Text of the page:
Another bit of ancient history.
The scene: Phyllis was called out of town because of an illness in her family. I was alone in "Brimm Manor" ... totally in charge, preparing the meals, doing the dishes ... all alone.
This may help in understanding the origin of the poem ... what started the wheels to turning, to bring the poem into being ... but really isn't essential to the poem itself.
I'm speaking in a general way about the absence of familiar sounds, and what effect that absence can have on the individual.
The poem is also witness to the fact that poetry needn't always be a light, "happy song" rendition. Poetry can, and does, roam the range of human emotions.
I like the way this one came together, the way the silence symbolizes the loneliness which is at the core of it.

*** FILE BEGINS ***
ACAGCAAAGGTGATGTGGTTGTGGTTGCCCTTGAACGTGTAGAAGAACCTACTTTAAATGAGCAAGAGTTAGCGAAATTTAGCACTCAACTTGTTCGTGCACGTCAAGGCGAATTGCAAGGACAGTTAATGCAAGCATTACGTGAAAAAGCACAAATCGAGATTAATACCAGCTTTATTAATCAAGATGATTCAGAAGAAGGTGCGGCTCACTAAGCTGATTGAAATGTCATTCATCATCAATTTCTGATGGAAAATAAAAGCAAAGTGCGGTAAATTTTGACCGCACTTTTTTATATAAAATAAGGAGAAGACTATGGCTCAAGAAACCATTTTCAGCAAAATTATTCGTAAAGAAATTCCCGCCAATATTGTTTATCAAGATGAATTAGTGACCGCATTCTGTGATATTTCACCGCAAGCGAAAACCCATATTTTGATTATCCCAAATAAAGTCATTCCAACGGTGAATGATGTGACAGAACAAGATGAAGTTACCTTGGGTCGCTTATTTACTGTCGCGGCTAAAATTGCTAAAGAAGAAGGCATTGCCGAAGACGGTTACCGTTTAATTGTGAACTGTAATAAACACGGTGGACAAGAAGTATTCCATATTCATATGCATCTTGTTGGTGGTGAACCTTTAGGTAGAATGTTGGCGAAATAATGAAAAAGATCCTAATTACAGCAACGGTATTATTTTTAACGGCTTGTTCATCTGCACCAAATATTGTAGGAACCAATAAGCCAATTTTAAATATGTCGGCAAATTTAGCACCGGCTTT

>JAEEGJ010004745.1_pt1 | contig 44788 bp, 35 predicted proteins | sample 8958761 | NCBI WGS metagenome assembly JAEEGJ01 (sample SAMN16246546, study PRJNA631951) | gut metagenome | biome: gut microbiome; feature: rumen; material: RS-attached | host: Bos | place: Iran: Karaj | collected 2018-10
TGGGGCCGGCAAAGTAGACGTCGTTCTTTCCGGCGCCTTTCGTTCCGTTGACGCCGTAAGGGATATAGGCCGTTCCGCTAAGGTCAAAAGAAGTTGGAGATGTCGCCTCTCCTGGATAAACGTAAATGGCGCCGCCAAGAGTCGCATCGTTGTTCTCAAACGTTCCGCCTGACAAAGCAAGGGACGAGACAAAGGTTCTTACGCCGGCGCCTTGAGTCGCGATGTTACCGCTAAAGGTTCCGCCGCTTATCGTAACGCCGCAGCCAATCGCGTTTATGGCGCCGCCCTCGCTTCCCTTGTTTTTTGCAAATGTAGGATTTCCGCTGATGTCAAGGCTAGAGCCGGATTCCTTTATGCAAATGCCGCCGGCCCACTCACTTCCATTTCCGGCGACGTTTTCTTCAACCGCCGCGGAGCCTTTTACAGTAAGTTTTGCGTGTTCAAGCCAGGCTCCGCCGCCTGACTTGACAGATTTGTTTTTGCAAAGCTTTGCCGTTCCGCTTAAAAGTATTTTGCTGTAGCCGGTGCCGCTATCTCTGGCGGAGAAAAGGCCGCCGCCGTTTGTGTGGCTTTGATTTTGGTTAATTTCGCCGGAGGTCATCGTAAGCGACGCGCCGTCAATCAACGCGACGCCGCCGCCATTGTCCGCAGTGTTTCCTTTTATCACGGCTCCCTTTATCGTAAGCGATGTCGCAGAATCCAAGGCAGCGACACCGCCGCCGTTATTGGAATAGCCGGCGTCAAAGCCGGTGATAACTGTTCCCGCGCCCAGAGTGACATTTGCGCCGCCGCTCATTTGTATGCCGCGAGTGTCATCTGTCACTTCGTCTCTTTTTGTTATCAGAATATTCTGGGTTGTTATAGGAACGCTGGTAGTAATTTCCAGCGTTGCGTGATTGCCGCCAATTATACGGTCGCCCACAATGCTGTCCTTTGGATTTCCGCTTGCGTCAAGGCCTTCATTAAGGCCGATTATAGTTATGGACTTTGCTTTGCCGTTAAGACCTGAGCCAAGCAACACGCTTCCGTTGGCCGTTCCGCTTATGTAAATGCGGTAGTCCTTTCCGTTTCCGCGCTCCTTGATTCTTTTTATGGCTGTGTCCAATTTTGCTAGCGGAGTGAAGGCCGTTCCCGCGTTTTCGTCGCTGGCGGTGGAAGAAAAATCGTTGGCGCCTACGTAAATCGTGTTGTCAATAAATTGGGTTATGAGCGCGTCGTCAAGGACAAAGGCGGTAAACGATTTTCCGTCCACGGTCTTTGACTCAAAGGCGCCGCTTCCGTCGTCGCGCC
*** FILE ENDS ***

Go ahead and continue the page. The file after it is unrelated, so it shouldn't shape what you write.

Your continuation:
But I also like the happy ending, or at least the prospect of a happy ending in "embrace of our voices" ... and that last line: "preparation for a next great leap."
THE EMBRACE OF SOUND
I endure the silence, knowing
it will end with a teakettle's
shrilling, the dog's ticking
toward water waiting to be lapped,
the phone's late-night ringing,
embrace of our voices, for this
is mere interlude, this intaking
of breath, this hunkering down,
preparation for a next great leap.
(originally published in Potpourri)
Today's word: ticking